Tuesday, October 26, 2010

Icons of Horror: Edgar Allan Poe

As part of the Catacombs "Strange Terrors" celebration, here is the last of four weekly posts in my 2010 "Icons of Horror" series, with this years set focusing on popular or significant genre authors.

Best known for his tales of mystery and the macabre, writer, poet, editor and literary critic Edgar Allan Poe was one of the earliest American practitioners of the short story and is considered the inventor of the detective-fiction genre and he is further credited with contributing to the emerging genre of science fiction. Poe was the first well-known American writer to attempt to earn a living through his writing alone, resulting in a financially difficult life and career.

Following a stint in the Army, Poe intentionally orchestrated his own court-martial from West Point. On February 8, 1831, he was tried for gross neglect of duty and disobedience of orders for refusing to attend formations, classes, or church. Poe tactically plead not guilty to induce dismissal and subsequently released his third volume of poems, simply titled Poems. The book was financed with help from his fellow cadets at West Point, many of whom donated 75 cents to the cause, raising a total of $170. The book reprinted previously issued long poems "Tamerlane" and "Al Aaraaf", but also featured unpublished poems including early versions of "To Helen", "Israfel", and "The City in the Sea”.

Poe chose a difficult time in American publishing to start his career. He was hampered by the lack of an international copyright law. Publishers often pirated copies of British works rather than pay for new work by Americans.The industry was also hurt by the “Panic of 1837” (a financial crisis in the United States built on a speculative fever). Despite a booming growth in American periodicals around this time period, fueled in part by new technology, many did not last beyond a few issues and publishers often refused to pay their writers or paid them much later than they promised. Poe, throughout his attempts to live as a writer, had to repeatedly resort to humiliating pleas for money and other assistance.

The Baltimore Saturday Visiter awarded Poe a prize in October 1833 for his short story "MS. Found in a Bottle" and this led to the publication of several poems, book reviews, critiques, and stories. Although Poe released his only long form novel, The Narrative of Arthur Gordon Pym of Nantucket, in 1838 and his frequent reviews enhanced his reputation as a literary critic, his work forced him to move between several cities, including Baltimore, Philadelphia, and New York City.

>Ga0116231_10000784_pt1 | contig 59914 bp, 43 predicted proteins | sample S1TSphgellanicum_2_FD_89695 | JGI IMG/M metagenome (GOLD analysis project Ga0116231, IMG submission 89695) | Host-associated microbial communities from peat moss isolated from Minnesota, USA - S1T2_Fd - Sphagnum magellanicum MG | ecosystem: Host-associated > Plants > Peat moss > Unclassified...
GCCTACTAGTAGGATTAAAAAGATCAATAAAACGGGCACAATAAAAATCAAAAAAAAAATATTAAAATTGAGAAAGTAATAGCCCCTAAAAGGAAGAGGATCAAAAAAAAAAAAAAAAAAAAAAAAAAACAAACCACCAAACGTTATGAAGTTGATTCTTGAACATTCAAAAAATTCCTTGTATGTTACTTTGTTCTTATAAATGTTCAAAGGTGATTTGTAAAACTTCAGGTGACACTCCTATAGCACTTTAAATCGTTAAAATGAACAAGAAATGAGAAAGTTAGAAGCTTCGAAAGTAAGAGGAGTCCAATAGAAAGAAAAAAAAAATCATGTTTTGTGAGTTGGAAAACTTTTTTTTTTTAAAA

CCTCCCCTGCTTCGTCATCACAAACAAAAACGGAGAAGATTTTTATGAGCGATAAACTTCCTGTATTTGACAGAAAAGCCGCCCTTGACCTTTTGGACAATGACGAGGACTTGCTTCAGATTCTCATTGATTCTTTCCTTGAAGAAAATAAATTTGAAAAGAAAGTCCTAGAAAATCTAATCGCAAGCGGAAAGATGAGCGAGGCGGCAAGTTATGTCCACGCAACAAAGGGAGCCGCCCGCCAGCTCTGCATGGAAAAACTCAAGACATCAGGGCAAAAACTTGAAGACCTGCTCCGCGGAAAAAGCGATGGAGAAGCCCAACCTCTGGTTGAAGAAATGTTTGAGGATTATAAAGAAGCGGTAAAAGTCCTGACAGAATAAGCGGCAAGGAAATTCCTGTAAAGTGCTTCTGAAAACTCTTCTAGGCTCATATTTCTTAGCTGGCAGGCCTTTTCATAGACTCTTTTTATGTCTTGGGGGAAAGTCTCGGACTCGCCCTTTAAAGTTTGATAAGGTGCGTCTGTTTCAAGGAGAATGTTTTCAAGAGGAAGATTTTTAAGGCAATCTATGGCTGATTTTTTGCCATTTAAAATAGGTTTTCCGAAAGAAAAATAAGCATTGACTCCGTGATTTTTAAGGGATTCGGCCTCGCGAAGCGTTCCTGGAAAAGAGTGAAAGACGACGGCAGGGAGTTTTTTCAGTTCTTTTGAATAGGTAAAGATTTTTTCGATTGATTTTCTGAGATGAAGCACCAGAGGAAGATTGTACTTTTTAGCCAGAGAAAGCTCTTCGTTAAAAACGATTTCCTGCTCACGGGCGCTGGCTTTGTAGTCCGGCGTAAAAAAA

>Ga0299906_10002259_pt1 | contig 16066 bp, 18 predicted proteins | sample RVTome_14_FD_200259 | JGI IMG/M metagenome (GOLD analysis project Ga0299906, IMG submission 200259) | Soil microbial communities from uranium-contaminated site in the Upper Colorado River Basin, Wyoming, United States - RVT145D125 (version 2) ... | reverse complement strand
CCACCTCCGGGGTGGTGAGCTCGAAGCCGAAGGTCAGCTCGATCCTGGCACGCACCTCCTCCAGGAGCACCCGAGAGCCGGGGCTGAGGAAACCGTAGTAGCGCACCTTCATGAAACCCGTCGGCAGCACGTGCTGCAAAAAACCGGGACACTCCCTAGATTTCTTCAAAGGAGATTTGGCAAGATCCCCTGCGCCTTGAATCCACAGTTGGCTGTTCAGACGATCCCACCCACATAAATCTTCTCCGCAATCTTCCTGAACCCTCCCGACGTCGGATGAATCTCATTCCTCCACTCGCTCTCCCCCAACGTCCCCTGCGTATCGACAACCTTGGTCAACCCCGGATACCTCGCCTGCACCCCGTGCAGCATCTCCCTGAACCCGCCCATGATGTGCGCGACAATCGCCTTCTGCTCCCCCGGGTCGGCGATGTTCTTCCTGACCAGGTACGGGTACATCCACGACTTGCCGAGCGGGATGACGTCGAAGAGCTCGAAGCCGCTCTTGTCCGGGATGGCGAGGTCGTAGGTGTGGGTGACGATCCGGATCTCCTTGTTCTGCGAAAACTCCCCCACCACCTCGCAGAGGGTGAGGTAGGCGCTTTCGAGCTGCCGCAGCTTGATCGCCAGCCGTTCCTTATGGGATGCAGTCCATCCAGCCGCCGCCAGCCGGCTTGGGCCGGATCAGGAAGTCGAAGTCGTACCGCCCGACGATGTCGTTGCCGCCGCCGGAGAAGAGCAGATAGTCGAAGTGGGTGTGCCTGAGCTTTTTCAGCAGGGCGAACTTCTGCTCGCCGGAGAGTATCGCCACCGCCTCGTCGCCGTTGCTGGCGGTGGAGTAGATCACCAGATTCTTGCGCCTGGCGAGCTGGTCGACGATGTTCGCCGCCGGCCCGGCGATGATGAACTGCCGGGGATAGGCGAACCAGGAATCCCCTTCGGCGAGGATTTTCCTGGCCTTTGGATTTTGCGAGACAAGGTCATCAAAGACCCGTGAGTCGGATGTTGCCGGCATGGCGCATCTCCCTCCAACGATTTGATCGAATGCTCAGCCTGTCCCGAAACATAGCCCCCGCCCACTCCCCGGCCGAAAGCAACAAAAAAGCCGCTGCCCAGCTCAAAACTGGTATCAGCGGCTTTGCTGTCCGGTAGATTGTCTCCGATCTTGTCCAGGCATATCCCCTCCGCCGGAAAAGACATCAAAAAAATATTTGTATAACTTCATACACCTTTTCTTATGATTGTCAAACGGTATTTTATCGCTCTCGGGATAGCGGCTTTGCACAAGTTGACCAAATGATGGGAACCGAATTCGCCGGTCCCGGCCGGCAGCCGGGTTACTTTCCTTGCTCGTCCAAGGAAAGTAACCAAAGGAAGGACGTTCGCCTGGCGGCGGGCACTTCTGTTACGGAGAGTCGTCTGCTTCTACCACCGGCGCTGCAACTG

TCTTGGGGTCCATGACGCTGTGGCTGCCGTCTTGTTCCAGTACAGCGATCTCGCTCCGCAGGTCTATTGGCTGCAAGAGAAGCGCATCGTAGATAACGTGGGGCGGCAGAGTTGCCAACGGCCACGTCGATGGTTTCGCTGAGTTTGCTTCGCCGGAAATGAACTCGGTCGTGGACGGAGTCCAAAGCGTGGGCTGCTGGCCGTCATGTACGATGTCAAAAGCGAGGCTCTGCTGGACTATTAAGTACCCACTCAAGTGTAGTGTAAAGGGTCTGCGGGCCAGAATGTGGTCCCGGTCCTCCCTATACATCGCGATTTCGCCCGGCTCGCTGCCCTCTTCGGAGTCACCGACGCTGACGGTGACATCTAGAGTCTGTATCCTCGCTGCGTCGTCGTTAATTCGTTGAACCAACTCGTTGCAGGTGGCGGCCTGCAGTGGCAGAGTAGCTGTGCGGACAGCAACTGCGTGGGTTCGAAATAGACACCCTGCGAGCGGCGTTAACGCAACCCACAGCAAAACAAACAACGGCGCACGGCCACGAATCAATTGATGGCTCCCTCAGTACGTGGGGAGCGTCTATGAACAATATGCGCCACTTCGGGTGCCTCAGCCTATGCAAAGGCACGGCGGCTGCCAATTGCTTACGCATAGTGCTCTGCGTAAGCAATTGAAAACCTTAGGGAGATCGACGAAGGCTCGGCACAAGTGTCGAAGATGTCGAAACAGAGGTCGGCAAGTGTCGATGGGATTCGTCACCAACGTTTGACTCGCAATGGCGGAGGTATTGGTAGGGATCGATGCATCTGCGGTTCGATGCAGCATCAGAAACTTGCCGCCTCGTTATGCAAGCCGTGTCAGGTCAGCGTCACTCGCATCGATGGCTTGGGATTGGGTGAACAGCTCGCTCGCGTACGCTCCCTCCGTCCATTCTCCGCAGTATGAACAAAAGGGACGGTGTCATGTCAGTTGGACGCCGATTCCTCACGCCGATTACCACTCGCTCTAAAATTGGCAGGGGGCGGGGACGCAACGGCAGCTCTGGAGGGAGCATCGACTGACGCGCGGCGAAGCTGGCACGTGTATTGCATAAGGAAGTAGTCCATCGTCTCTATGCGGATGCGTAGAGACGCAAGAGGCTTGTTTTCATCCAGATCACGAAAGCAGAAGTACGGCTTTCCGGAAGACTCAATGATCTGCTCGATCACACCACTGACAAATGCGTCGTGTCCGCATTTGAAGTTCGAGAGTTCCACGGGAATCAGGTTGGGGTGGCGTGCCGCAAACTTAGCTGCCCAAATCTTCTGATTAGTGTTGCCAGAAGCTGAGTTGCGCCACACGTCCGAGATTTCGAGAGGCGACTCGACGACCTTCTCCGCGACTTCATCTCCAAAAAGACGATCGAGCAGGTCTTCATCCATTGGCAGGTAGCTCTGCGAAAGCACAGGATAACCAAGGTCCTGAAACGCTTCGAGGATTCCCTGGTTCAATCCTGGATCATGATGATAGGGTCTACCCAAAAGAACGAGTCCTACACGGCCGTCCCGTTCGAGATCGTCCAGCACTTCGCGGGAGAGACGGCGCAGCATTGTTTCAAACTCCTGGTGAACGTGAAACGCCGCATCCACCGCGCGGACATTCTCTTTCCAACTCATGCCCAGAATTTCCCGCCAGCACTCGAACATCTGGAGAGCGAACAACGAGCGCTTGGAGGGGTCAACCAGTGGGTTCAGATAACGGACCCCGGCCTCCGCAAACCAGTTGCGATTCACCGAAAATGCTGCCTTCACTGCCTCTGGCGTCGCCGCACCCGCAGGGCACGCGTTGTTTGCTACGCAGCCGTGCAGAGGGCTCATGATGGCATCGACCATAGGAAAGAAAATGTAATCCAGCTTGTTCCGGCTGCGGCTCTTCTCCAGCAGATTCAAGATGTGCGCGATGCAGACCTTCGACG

The death of his wife, Virginia, on January 30, 1847, left Poe increasingly unstable. Biographers and critics often suggest Poe's frequent theme of the "death of a beautiful woman" stems from the repeated loss of women throughout his life, including his wife, mother and stepmother.

On October 3, 1849, Poe was found on the streets of Baltimore in a state of delirium. He was taken to the Washington College Hospital, where he died on Sunday, October 7, 1849. Poe was never coherent long enough to explain how he came to be in such distress and he is said to have repeatedly called out the name "Reynolds" on the night before his death, though it is unclear to whom he was referring. All medical records, including his death certificate, have been lost. The actual cause of death remains a mystery, something that is strangely appropriate for the designated “Master of the Macabre”.

His most famous works include The Raven, The Masque of the Red Death, The Cask of Amontillado, The Tell-Tale Heart and The Fall of the House of Usher. Most of his eerie tales & poems have been adapted for radio, theater, film, television and comic books, of course. [Portrait illustration (above; left) by Francesco Francavilla].

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